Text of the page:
June 3, 2013

Billberries and Blauw van der Jon Berry

Two and a half years ago, I'd started to blog about the last of our (Half Pint's and mine) beer dinners. They were always great fun. Ostensibly focusing on the pairing of beer and food to fit some goofy theme, but as with all dinner parties, really just about enjoying great company for a sit-down meal. I'd started to blog about it as I did all or most of them, but somehow only got so far as three paragraphs. So I'll start with those and then wrap it up somehow, since I'm never punctual, but I always finish writing my stories:

"Until just a few weeks ago, I was in possession of not one, not two, but three bottles of Cantillon Blåbær. (Apparently, a blåbær isn't a blueberry after all but a billberry.) It's a beer that uber beer geeks go bonkers for except that most of them haven't had it--it's that rare. As part of a story I did on beer trading where the mag assigned me to track down 3 near-impossible to obtain beers and then write about the experience, I obtained bottles of the 2005, '07 and '09 vintages from a "ticker" in Copenhagen who I sent 2 large boxes of beers he's never had from small American markets. Who knew driving through Arkansas for the first time would pay off?

So, before we moved out of San Francisco, I had a few friends over to open 'em all side by side and suggested that they should each bring a dish made with blueberries. The vegetarians brought blueberry lasagna! Two other chefs brought duck confit w/ 2 different blueberry sauces and another couple prepared grilled chicken (and salmon) with blueberry-jalapeno sauce. I made a blueberry-lemon buckle. I've never had buckle before.

Oh man was it awesome. The beers (including other blueberry beers; there was one that Half Pint and our friend Gail made over a year ago that Gail later added blueberries and wild yeast to it...and it was great). The food. The friends. Good times."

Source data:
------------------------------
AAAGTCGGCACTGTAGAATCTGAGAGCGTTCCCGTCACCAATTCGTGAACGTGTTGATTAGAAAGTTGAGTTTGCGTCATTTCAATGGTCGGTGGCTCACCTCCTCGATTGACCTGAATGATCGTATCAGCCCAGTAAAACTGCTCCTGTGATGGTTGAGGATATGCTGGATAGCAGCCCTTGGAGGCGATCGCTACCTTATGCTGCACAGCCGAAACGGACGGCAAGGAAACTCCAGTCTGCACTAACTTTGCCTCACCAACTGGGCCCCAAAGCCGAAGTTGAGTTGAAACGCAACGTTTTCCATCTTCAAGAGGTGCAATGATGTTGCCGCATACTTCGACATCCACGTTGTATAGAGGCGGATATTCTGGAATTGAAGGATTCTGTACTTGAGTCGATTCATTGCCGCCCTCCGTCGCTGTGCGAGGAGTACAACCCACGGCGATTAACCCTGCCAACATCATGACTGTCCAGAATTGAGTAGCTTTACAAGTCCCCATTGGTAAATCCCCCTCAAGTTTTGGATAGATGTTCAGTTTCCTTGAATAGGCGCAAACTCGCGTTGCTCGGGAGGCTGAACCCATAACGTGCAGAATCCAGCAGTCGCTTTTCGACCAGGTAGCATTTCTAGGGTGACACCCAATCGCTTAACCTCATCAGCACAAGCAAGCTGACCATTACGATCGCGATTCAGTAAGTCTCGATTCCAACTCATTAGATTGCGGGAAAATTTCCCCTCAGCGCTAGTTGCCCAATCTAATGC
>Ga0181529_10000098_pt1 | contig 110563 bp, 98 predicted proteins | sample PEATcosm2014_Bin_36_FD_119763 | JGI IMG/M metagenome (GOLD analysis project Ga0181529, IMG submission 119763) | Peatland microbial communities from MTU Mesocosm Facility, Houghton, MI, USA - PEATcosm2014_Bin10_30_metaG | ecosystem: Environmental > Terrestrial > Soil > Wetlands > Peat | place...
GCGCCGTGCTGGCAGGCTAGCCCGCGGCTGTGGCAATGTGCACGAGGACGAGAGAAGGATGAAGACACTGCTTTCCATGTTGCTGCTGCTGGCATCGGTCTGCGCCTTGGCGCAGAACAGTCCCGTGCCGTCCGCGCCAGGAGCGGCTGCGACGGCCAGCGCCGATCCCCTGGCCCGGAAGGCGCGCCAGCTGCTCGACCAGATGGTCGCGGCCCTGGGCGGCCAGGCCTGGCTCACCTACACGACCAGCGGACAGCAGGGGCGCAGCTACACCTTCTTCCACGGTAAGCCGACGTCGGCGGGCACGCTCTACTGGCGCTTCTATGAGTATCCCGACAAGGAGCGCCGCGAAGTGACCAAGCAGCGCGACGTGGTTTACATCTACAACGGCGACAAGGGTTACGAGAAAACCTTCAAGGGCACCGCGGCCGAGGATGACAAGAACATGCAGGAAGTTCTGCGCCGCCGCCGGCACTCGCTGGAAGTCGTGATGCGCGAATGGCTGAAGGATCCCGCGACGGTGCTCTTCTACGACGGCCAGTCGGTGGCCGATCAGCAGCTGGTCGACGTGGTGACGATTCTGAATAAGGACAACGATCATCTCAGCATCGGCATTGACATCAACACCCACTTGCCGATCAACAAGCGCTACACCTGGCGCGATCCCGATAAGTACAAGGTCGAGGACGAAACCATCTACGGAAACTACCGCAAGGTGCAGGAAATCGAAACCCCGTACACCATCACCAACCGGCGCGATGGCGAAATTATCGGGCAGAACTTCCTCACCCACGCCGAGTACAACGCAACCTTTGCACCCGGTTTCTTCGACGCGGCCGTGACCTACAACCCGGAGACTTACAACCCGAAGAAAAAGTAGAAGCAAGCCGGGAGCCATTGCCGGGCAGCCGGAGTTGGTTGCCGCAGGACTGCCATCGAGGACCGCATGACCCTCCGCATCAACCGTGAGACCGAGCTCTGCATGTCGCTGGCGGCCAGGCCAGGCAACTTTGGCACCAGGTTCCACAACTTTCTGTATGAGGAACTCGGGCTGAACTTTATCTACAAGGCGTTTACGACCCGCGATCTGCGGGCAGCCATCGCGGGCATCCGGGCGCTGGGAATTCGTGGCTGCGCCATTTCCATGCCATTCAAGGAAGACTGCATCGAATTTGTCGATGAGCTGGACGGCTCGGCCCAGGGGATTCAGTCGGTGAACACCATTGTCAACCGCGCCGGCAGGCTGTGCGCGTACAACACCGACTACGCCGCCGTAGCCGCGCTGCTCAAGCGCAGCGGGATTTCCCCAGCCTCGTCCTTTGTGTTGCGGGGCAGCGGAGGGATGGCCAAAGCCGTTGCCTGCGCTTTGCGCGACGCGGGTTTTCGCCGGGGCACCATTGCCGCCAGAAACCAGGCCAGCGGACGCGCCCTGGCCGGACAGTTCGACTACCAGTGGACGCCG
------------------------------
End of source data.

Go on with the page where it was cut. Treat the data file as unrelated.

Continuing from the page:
Not sure why I never hit publish. Probably because I intended to write up the beers themselves! So I'll cheat now and past Tiila's review from her now-defunct blog (she did get pregnant and just gave birth to a daughter, Aurelia--congrats Tiila & Dave!!--so that's perfectly acceptable). In her words:

The 2005 Cantillon Blåbær poured a clear, golden orange amber. It looked like beautiful sparkling resin. It smelled like slightly sweet grapes, touch of berry, touch of cereal and horseblanket funky sour. It tasted incredibly sour, pucker lemon, funky-cole-madina, lots of oak with a touch, and I mean a touch of berry. It was good. I was aching for a bit more fruit; but don’t get me wrong, Cantillon has an amazing capacity to create incredible back-of-your-throat sour puckers, which a lot of people love and crave. And it was good; I just wanted a bit more complexity and fruit flavor like in some of their other beers like their Lou Pepe Kriek.
The 2007 Cantillon Blåbær Batch II poured the most beautiful color I have ever seen in a beer. I wanted to just stare at it all night long. It was this incredibly sparkling, brilliant ruby red with a touch of aubergine. Absolutely gorgeous. It smelled like a bucket of tart blueberries. It tasted like tart cranberries, tart blueberries, oak and back of your throat pucker sour. This had the complexity I was looking for. The beer starts tart to sour and then metamorphose into ripe and tart blueberries with the oak rounding out the transition. Beautiful. Elegant.
The 2009 Cantillon Blåbær was the weakest link of the evening. It poured a cloudy, murky mahogany. It smelled like mulled cider mixed with berry pie. It tasted a little apple cider-y, with hint of cinnamon, sour green apple and cranberry. Was there a touch of bandaid as well? Hopefully, this was just an off bottle. It was not much to my liking, but I didn’t want to pour out this rare beer. It actually helped when it was paired with the blueberry buckle. The spices in the beer helped to bring out the crumb topping in the buckle.
How can one top a Blåbær vertical? Well, you probably can’t but next we had Dark Horse Brewing Company Tres Blueberry Stout. This beer poured a deep, dark chocolate. It smelled like blueberry pie and roasted malt. It tasted like sweet blueberries, melted dark chocolate and roasted malt. Blueberry maple syrup malt- tasty.
As a post script, right after moving to Portland, the notorious House of Sour, Cascade Barrel House, released a blueberry beer that seemingly took a stab at our friend Blåbær that they called Blauw Van Der Jon Berry. Fruitier, less complex, but overall amazing and I have a few vintages of Cascade Blueberry now that another blueberry-themed dinner might not be far off.

1 comment:

Vasili said...

What vintage was the blackberry sparks in the previous post?